Published by Harper Collins on March 6, 2009
Genres: Fiction, Literary, Psychological, Historical
Wally Lamb has mastered writing addictive trauma porn. The Hour I First Believed includes the Columbine shooting, alcoholism, infidelity, Hurricane Katrina, homeless children, child prostitution, unexpected deaths, prescription drug addiction, injustices in women’s prisons and family secrets. I don’t find the characters likeable, but they feel immensely human. And the numerous Connecticut references (so many UConn basketball shoutouts) are great! Wally Lamb’s third novel doesn’t live up to the perfection of She’s Come Undone or I Know This Much is True, but it is still an engrossing and worthwhile read. Fun story: in 2011 I served Wally Lamb wine at a community art event in Willimantic, CT.
The Hour I First Believed is a sprawling novel, so it is challenging to write a brief synopsis. The protagonist is Caelum Quirk, an English teacher now in his third marriage. Him and his wife, Maureen, have reconciled after infidelity separated them for a few years. They move from Connecticut to Colorado where they both work at Columbine High School. Caelum returns to Connecticut after his Aunt Lolly dies. While he is away, Maureen survives the horrific Columbine school shooting. After the tragedy Caelum tries to help Maureen recover from the traumatic event. Caelum and Maureen also have a close relationship with Velvet, a troubled student who also survived the shooting. Caelum and Maureen move into Aunt Lolly’s house in Connecticut to have a fresh start after the shooting. While going through his aunt’s belongings Caelum uncovers generations of family stories and secrets. This being a Wally Lamb book Caelum and Maureen continue to face tragedy after tragedy.
Wally Lamb does ample research for his novels. It’s rare to see a piece of fiction with such a long list of citations. I also appreciate how Lamb includes a list of charities at the end of his book. These charities focus on social issues that are featured in The Hour I First Believed. I think the research and list of charities shows Lamb’s respect and compassion for the sensitive topics his book covers. I appreciate the way Lamb ends his trauma filled books on a hopeful note. This sends the message that humans can overcome unimaginable trauma. In contrast the questionably exploitative Hanya Yanagihara leaves her queer characters broken with no hope of recovery (A Little Life is a trash book, maybe one day I’ll get around to writing a rant). Lastly, Wally Lamb’s books are so addicting, I can’t put them down!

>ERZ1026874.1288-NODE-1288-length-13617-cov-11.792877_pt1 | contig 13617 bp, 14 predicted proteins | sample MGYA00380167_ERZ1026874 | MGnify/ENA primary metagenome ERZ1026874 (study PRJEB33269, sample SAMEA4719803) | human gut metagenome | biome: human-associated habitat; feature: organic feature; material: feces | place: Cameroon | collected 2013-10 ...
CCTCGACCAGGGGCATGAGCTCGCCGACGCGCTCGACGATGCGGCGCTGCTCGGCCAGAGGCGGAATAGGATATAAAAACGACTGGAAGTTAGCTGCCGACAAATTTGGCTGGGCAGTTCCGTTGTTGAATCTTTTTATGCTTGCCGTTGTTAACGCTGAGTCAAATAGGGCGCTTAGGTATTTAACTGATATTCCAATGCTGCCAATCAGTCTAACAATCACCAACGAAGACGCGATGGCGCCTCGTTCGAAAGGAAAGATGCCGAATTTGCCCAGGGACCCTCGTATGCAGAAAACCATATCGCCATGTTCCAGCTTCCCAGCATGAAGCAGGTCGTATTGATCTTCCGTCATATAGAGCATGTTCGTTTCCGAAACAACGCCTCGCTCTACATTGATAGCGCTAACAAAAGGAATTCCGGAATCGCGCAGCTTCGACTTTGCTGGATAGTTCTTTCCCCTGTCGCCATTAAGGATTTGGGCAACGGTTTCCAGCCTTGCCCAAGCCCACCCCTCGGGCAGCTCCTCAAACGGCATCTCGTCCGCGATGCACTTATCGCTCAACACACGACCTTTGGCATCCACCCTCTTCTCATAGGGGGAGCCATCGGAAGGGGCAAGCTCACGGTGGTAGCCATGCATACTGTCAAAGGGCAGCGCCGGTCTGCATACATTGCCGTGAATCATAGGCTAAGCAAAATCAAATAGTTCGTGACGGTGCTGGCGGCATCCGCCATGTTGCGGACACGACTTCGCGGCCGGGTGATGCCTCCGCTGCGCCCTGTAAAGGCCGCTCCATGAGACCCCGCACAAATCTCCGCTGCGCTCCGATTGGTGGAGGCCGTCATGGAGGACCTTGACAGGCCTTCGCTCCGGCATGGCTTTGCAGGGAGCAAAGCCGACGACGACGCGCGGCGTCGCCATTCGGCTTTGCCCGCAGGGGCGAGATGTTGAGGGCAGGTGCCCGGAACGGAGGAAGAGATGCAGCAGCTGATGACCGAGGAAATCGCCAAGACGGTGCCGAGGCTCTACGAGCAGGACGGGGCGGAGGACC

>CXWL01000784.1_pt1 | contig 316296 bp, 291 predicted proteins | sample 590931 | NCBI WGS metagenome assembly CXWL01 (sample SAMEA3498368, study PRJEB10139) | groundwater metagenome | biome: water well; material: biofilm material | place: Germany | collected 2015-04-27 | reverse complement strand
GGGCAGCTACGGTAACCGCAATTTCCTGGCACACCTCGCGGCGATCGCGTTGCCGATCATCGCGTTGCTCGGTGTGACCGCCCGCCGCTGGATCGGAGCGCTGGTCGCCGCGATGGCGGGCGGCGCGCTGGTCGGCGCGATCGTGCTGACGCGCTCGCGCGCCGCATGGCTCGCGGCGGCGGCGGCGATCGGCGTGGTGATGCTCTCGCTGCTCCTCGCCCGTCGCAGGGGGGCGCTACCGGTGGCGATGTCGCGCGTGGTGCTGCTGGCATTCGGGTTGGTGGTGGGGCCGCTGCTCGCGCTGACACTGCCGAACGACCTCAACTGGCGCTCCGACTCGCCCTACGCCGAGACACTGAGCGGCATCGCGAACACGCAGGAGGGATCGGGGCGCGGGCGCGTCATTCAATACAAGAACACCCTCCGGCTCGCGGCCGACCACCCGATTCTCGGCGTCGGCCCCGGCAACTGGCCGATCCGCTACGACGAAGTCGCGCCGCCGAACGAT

The Hour I First Believed would be an even better book with some more editing. Lamb tries to tie together too many story threads. I think he overreaches a bit. I think Lamb was trying to weave a tapestry of trauma that spanned from past to present. Some editing down would have resulted in a tighter story with stronger, more distinct themes. Specifically, I think the excerpts of letters and the thesis involving Caelum’s ancestors. Those long sections were jarring and interrupted the present-day story without feeling relevant.